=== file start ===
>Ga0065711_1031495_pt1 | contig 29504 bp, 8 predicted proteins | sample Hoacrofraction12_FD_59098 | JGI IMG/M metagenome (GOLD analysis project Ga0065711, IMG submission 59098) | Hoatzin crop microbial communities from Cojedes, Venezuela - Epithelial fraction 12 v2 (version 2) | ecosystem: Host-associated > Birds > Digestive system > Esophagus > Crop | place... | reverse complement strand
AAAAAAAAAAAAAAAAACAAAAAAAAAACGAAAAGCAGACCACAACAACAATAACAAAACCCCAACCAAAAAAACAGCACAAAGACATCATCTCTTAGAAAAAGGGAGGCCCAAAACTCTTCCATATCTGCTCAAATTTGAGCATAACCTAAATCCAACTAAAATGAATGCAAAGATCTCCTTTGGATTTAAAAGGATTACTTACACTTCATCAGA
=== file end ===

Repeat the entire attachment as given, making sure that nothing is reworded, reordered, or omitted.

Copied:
>Ga0065711_1031495_pt1 | contig 29504 bp, 8 predicted proteins | sample Hoacrofraction12_FD_59098 | JGI IMG/M metagenome (GOLD analysis project Ga0065711, IMG submission 59098) | Hoatzin crop microbial communities from Cojedes, Venezuela - Epithelial fraction 12 v2 (version 2) | ecosystem: Host-associated > Birds > Digestive system > Esophagus > Crop | place... | reverse complement strand
AAAAAAAAAAAAAAAAACAAAAAAAAAACGAAAAGCAGACCACAACAACAATAACAAAACCCCAACCAAAAAAACAGCACAAAGACATCATCTCTTAGAAAAAGGGAGGCCCAAAACTCTTCCATATCTGCTCAAATTTGAGCATAACCTAAATCCAACTAAAATGAATGCAAAGATCTCCTTTGGATTTAAAAGGATTACTTACACTTCATCAGA